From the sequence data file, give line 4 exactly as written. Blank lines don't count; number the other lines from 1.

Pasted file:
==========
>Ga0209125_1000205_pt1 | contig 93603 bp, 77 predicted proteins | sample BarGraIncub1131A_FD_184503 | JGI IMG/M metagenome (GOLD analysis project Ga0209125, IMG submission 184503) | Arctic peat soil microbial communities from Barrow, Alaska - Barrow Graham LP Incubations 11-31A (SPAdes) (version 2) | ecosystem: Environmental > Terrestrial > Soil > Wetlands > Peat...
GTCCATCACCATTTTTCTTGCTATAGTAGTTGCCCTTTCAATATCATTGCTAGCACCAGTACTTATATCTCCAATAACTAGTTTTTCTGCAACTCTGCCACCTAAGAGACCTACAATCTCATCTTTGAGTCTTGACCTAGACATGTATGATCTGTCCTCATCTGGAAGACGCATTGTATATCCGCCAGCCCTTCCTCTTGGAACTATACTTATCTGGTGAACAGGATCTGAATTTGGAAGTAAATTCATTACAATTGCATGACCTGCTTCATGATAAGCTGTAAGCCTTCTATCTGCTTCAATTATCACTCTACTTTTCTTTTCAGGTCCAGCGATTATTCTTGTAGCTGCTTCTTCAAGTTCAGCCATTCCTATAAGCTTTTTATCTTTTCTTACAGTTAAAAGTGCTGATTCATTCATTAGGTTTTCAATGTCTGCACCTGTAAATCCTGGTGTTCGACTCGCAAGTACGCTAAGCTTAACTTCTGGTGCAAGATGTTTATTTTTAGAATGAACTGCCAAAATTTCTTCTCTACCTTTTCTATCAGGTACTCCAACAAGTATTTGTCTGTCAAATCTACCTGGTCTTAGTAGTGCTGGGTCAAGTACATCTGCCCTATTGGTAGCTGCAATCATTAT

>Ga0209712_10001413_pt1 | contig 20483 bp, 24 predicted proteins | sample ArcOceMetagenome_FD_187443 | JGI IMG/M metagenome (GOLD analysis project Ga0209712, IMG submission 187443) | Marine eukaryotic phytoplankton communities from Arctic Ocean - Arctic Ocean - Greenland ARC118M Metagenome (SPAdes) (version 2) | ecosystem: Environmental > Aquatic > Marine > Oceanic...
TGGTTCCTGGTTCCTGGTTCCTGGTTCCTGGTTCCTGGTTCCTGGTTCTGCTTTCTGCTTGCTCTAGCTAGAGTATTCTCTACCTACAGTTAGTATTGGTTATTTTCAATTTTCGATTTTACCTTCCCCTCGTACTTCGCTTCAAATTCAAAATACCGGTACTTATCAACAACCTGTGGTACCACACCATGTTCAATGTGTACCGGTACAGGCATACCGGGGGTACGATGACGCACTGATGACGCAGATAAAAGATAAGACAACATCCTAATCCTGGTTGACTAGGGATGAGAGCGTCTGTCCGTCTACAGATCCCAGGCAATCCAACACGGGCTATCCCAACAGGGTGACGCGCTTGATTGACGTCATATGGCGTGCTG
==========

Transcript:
TGGTTCCTGGTTCCTGGTTCCTGGTTCCTGGTTCCTGGTTCCTGGTTCTGCTTTCTGCTTGCTCTAGCTAGAGTATTCTCTACCTACAGTTAGTATTGGTTATTTTCAATTTTCGATTTTACCTTCCCCTCGTACTTCGCTTCAAATTCAAAATACCGGTACTTATCAACAACCTGTGGTACCACACCATGTTCAATGTGTACCGGTACAGGCATACCGGGGGTACGATGACGCACTGATGACGCAGATAAAAGATAAGACAACATCCTAATCCTGGTTGACTAGGGATGAGAGCGTCTGTCCGTCTACAGATCCCAGGCAATCCAACACGGGCTATCCCAACAGGGTGACGCGCTTGATTGACGTCATATGGCGTGCTG